Chemotherapy/Systemic Therapy

Systemic Therapy is a non-surgical treatment option for lung cancer patients. Systemic therapy is when drugs are administered into a patient’s blood stream to stop or slow the growth of cancerous cells.

Systemic therapy can be given before surgery (called neoadjunctive therapy) to help shrink the tumor and make it easier to remove. Most often, systemic therapy is given after surgery (called adjunctive therapy) to reduce the risk of reoccurrence or spreading (metastasizing).

Systemic therapy can include:


Chemotherapy uses powerful drugs or chemicals to directly attack cancerous cells. The goal is to destroy the cells or prevent further growth. At times, more than one chemotherapy drug may be administered, since they do not all act in the same way.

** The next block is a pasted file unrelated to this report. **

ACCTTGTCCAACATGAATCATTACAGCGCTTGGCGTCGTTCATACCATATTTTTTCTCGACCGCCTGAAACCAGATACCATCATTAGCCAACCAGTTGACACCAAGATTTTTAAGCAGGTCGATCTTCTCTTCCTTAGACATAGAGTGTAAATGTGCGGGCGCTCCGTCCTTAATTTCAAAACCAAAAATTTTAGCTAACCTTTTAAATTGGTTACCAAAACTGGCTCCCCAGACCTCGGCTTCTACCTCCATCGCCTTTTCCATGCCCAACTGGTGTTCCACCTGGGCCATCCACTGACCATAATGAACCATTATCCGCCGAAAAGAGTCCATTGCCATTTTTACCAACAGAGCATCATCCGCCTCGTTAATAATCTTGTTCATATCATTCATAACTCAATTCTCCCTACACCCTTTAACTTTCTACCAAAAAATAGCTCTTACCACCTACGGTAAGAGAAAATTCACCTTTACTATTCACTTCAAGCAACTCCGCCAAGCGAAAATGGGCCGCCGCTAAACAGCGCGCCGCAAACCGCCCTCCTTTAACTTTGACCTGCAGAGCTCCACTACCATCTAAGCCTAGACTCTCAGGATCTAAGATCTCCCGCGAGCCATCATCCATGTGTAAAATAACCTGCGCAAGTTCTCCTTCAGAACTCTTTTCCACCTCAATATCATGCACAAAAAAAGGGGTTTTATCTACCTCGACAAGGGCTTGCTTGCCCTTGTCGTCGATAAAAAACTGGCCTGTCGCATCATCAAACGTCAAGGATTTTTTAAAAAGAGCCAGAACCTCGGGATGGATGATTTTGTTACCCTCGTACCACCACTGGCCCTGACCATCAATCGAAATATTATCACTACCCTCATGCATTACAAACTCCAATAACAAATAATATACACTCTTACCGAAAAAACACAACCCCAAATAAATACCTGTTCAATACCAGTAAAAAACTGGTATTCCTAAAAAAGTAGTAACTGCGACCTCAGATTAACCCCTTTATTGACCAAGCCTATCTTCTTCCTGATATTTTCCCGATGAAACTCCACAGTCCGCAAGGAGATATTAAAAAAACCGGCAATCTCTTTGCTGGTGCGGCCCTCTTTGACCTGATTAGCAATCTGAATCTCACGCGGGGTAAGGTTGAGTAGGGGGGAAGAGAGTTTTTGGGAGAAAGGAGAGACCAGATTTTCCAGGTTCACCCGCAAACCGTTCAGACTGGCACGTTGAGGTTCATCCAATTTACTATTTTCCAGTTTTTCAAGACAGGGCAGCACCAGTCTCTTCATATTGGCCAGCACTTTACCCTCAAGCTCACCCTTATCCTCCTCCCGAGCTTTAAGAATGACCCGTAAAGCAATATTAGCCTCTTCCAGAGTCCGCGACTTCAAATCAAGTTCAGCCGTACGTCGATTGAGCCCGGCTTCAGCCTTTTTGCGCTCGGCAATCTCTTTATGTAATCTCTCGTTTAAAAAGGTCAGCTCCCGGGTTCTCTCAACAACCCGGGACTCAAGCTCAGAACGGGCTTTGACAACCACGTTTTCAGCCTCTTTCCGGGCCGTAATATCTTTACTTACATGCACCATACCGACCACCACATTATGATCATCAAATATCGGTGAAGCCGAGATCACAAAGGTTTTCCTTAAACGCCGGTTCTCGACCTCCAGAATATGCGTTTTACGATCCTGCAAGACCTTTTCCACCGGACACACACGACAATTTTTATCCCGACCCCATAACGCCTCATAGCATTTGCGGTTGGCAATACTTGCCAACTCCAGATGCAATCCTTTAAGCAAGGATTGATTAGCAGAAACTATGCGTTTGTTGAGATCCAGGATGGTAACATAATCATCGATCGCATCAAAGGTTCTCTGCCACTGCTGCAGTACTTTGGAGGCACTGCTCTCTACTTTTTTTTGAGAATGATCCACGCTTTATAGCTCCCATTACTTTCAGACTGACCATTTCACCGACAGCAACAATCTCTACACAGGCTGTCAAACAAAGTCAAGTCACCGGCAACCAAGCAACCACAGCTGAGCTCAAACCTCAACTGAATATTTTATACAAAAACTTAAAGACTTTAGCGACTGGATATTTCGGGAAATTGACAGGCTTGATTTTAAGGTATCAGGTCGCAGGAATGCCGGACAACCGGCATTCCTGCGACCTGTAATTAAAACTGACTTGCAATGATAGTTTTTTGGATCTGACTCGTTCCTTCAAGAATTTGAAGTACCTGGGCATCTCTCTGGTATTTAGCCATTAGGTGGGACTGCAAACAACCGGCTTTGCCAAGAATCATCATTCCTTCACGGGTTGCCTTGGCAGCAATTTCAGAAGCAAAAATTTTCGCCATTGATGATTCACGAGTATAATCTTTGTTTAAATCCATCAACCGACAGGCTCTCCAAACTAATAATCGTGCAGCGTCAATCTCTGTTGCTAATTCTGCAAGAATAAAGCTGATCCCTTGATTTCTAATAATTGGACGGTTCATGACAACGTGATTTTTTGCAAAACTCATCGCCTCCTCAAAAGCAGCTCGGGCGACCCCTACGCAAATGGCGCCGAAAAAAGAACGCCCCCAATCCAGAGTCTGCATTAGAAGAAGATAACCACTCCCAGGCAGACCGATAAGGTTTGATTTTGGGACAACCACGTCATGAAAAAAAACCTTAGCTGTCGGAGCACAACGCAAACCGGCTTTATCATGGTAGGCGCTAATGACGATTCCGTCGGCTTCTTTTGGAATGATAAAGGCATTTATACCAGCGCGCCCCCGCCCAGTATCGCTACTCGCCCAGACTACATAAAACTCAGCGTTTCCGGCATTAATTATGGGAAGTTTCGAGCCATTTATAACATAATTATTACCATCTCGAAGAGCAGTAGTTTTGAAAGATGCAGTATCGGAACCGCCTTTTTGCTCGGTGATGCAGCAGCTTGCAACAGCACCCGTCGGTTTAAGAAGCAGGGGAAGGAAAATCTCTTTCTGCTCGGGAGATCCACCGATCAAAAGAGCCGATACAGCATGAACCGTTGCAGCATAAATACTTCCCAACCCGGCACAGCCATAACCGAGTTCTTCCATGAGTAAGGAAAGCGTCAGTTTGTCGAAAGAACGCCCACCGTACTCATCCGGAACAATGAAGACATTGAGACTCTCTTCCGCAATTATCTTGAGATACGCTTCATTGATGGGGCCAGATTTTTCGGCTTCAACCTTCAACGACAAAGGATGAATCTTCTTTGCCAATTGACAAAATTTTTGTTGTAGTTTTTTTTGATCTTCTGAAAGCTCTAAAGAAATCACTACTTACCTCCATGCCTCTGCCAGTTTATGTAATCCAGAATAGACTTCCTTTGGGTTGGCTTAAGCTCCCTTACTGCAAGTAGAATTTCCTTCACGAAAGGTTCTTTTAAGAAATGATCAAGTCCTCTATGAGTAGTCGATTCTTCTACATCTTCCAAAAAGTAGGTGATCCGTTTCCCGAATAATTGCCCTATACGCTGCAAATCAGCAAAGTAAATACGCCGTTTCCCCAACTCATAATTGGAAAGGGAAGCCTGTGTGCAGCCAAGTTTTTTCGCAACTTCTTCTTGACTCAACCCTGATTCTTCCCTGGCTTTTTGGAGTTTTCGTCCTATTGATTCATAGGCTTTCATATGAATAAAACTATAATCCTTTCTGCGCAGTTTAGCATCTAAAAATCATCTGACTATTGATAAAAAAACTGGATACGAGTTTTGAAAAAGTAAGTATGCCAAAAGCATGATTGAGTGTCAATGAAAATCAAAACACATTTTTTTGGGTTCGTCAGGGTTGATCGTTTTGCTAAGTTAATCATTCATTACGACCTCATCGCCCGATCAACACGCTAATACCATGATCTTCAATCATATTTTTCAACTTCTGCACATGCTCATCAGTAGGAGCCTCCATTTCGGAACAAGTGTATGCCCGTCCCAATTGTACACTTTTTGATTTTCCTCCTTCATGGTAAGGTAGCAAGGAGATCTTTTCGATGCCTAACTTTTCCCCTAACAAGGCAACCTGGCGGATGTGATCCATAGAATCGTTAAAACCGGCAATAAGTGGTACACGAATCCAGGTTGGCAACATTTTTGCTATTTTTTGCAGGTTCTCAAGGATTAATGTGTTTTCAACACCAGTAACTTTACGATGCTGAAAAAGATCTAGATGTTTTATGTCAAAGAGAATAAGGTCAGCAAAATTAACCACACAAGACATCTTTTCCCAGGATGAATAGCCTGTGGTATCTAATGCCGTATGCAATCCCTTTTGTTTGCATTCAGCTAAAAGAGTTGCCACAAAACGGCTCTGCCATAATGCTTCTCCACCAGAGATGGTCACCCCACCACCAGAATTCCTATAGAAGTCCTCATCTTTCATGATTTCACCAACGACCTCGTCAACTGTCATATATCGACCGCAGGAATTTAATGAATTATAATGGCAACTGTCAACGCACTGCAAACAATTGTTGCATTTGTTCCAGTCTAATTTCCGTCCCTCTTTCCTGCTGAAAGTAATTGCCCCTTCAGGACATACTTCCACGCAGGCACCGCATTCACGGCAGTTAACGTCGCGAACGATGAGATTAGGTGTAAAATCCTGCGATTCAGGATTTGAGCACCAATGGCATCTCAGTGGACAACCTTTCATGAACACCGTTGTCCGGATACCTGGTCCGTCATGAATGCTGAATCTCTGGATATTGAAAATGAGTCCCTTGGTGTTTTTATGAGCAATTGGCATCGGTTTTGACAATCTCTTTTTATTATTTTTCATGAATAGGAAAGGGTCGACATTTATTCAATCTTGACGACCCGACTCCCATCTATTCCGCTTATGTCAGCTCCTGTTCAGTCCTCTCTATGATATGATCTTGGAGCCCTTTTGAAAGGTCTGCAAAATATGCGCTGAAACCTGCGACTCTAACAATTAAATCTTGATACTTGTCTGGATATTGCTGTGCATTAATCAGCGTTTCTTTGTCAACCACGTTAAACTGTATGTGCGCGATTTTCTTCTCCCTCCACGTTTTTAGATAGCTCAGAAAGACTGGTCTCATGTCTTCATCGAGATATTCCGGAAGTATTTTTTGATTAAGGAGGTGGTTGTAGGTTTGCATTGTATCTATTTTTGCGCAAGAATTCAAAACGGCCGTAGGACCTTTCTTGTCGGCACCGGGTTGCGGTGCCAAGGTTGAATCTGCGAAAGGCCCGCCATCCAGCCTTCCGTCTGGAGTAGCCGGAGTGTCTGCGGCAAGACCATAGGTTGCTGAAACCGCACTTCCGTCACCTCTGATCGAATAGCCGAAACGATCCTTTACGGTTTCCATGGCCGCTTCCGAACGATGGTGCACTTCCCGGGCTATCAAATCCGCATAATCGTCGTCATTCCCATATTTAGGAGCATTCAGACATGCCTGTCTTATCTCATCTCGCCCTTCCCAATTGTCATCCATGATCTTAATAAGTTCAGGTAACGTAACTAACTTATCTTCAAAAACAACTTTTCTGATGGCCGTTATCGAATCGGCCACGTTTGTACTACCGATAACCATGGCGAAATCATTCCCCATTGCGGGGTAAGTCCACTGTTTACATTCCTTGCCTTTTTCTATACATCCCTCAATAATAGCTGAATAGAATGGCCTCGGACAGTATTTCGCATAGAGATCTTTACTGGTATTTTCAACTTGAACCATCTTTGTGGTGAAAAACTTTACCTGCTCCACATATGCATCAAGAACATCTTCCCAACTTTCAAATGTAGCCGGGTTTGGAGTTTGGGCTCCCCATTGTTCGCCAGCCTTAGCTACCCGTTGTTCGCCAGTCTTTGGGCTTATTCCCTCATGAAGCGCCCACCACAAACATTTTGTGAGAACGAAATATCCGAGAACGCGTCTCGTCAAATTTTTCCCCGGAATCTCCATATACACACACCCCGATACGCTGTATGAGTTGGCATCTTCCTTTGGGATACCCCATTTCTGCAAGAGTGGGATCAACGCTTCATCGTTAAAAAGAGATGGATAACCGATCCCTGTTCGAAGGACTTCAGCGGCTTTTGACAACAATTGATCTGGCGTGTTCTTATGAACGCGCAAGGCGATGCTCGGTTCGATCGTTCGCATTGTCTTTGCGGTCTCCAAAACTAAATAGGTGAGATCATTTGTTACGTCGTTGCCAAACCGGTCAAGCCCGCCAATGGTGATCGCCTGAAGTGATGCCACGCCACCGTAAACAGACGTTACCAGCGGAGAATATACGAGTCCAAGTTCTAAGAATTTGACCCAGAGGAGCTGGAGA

Chemotherapy drugs are commonly administered intravenously, although some may be injected into the muscle or under the skin. Some chemotherapy can be taken orally in pill, tablet, or liquid form. Chemotherapy is traditionally an outpatient procedure, and is given in cycles over weeks or months.
Unlike Radiation Therapy, chemotherapy drugs cannot target only the cancerous cells, but also effect and weaken healthy cells in the body.

Biological Therapy

Biological therapy, also referred to as “Immunotherapy” utilizes the body immune system to fight cancer cells. This treatment may slow malignant cell growth or keep cancer from spreading. Depending on the cancer diagnosis, bimmunotherapy may be used alone or with chemotherapy or radiation. It may be given in pill form, through an injection, or intravenously.

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